Is magnesium that important? Don't we all get enough magnesium?
Increased bone mineral density and bone mineral content in postmenopausal women have been positively correlated with intake of supplemental and/or dietary magnesium. Women with postmenopausal osteoporosis show significant reductions in bone mineral content and serum magnesium compared to age-matched controls. Insufficient magnesium stops bone growth, and leads to osteopenia and bone fragility.
Magnesium makes bones and teeth dense, strong, resilient (not brittle), and hard. Research indicates dietary intake of magnesium has decreased in the United States, from 475-500 mg per day in 1900, to only 215-283 mg per day in 1990. Even those 1990 figures may be too high, since refining and cooking further reduce the magnesium content of foods. A high-fat diet, soft drinks, laxatives and many other common dietary practices all can seriously compromise magnesium absorption and retention. Other factors, such as high alcohol or sugar intake, elevated stress chemistry in the body, diuretics or high amounts of sodium or calcium can reduce re-absorption of magnesium in the kidneys. Additionally, acid rain washes magnesium out of the soil, fluoridation depletes it from drinking water, and the processing of grains and other foods lowers their magnesium content.
A 1988 U.S. Government study concluded that the Standard American Diet (SAD) only provided 40% of the daily requirement of magnesium. Some experts believe this is a major root cause of the myriad chronic health conditions suffered in the modern world.
It’s quite possible that a low-magnesium diet combined with high calcium intake will promote calcification of soft tissues and create an environment for osteoporosis to begin. Interestingly, the research also shows that increasing magnesium intake improves rather than interferes with calcium utilization. Magnesium regulates active calcium transport, crucial to bone metabolism. Plentiful magnesium is calcium-sparing, reducing the need for calcium.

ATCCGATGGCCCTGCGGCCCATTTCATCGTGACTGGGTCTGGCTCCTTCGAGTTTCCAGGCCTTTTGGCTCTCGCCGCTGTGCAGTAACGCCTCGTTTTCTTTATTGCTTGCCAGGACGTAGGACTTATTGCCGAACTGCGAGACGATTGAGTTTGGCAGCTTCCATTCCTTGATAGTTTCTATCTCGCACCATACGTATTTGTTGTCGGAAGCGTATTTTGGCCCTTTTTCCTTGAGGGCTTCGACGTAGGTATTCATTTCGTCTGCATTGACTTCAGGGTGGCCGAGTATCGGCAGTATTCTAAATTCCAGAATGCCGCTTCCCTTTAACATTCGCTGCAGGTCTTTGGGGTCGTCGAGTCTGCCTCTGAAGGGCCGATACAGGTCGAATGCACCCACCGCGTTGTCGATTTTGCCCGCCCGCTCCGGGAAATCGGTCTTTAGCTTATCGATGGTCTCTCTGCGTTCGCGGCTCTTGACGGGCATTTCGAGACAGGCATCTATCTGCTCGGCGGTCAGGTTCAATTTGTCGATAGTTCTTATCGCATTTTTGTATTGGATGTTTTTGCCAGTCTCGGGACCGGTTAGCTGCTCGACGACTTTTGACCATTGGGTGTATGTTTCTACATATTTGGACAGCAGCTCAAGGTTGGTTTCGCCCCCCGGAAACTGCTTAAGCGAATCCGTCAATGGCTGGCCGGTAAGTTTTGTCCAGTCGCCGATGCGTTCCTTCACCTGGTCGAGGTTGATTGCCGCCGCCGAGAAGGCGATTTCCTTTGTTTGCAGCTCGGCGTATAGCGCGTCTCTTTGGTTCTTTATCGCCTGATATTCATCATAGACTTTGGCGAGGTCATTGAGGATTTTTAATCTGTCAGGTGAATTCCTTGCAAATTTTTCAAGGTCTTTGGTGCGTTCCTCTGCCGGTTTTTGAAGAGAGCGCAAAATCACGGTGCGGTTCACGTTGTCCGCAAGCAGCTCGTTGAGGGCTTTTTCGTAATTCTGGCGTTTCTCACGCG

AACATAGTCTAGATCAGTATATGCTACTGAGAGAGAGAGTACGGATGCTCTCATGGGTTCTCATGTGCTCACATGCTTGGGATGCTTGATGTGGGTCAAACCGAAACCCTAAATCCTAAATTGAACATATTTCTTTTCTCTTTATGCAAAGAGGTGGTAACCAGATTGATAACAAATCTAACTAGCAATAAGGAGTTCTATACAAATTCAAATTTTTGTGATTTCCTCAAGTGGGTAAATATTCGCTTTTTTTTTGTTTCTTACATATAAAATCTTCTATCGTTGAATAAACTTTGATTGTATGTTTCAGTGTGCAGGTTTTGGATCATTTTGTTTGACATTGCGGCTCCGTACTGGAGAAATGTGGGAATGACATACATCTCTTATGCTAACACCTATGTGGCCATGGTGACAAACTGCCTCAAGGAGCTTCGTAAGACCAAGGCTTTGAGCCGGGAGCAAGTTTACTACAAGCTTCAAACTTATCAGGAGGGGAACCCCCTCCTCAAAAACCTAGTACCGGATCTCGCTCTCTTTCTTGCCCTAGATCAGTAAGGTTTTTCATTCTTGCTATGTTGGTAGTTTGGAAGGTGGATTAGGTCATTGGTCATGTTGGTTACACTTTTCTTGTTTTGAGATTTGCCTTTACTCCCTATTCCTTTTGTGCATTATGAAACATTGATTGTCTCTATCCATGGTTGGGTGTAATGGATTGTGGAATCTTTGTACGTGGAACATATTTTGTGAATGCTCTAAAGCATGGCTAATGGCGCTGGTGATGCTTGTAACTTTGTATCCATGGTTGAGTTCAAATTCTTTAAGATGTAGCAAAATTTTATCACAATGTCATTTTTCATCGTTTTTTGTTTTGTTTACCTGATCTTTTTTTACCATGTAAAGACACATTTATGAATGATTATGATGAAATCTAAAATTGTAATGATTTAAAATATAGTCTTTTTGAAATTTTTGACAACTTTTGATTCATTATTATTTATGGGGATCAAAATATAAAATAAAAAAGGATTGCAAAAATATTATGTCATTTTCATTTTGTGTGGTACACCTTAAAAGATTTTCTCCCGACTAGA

Is Magnesium Crucial for Bones?
There are hundreds of studies showing the crucial role that magnesium (Mg) plays in the health of the bones. For example, although severe Mg deficiency has long been known to be a risk factor, what happens with just a moderate Mg deficiency? Rats fed 0.04% of the nutrient requirement (NR) for Mg (severe Mg deficiency) get osteoporosis.
A more moderate dietary Mg restriction, 10% of NR, was then tested for six months. After just two months, bone Mg content was reduced 51%. Increased release of substance P and TNF-alpha were noted by the end of the study and bone loss. J Nutr. 2004 Jan;134(1):79-85.
Then 25% of NR was tested, and again decreased bone volume occurred. “These data demonstrate that Mg intake of 25% NR in the rat causes lower bone mass which may be related to increased release of substance P and TNFalpha.” Bone. 2005 Aug;37(2):211-9.
Recently a very moderate reduction of dietary magnesium (50% NR) was tested. As found in more severe Mg restriction, bone magnesium content was reduced at the 3- and 6-month time points, as was bone volume. Osteoporos Int. 2006;17(7):1022-32. Epub 2006 Apr 7. Other studies confirm a similar role for magnesium in humans.
Rats given half their needed magnesium suffered bone loss in 6 months. How many millions of human beings are subject to chronic, long-term 50% (or less) intake of optimal magnesium? Why are we surprised at the near-epidemic of osteoporosis?